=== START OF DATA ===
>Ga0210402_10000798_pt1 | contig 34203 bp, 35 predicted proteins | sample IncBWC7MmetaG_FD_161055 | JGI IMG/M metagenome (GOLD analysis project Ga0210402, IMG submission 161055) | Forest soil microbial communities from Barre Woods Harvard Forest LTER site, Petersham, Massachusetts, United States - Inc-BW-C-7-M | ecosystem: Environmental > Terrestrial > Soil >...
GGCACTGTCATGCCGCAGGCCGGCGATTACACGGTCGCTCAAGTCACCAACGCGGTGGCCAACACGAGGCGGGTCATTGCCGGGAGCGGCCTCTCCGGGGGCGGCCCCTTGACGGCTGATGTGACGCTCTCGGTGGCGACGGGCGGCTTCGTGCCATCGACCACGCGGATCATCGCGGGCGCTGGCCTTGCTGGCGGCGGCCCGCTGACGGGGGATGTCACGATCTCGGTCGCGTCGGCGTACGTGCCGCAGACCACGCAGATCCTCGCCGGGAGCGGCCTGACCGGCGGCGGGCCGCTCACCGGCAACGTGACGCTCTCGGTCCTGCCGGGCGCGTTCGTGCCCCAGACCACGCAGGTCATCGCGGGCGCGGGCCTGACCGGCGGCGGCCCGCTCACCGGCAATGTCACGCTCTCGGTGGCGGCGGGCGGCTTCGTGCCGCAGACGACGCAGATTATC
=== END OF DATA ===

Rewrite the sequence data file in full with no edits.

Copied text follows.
>Ga0210402_10000798_pt1 | contig 34203 bp, 35 predicted proteins | sample IncBWC7MmetaG_FD_161055 | JGI IMG/M metagenome (GOLD analysis project Ga0210402, IMG submission 161055) | Forest soil microbial communities from Barre Woods Harvard Forest LTER site, Petersham, Massachusetts, United States - Inc-BW-C-7-M | ecosystem: Environmental > Terrestrial > Soil >...
GGCACTGTCATGCCGCAGGCCGGCGATTACACGGTCGCTCAAGTCACCAACGCGGTGGCCAACACGAGGCGGGTCATTGCCGGGAGCGGCCTCTCCGGGGGCGGCCCCTTGACGGCTGATGTGACGCTCTCGGTGGCGACGGGCGGCTTCGTGCCATCGACCACGCGGATCATCGCGGGCGCTGGCCTTGCTGGCGGCGGCCCGCTGACGGGGGATGTCACGATCTCGGTCGCGTCGGCGTACGTGCCGCAGACCACGCAGATCCTCGCCGGGAGCGGCCTGACCGGCGGCGGGCCGCTCACCGGCAACGTGACGCTCTCGGTCCTGCCGGGCGCGTTCGTGCCCCAGACCACGCAGGTCATCGCGGGCGCGGGCCTGACCGGCGGCGGCCCGCTCACCGGCAATGTCACGCTCTCGGTGGCGGCGGGCGGCTTCGTGCCGCAGACGACGCAGATTATC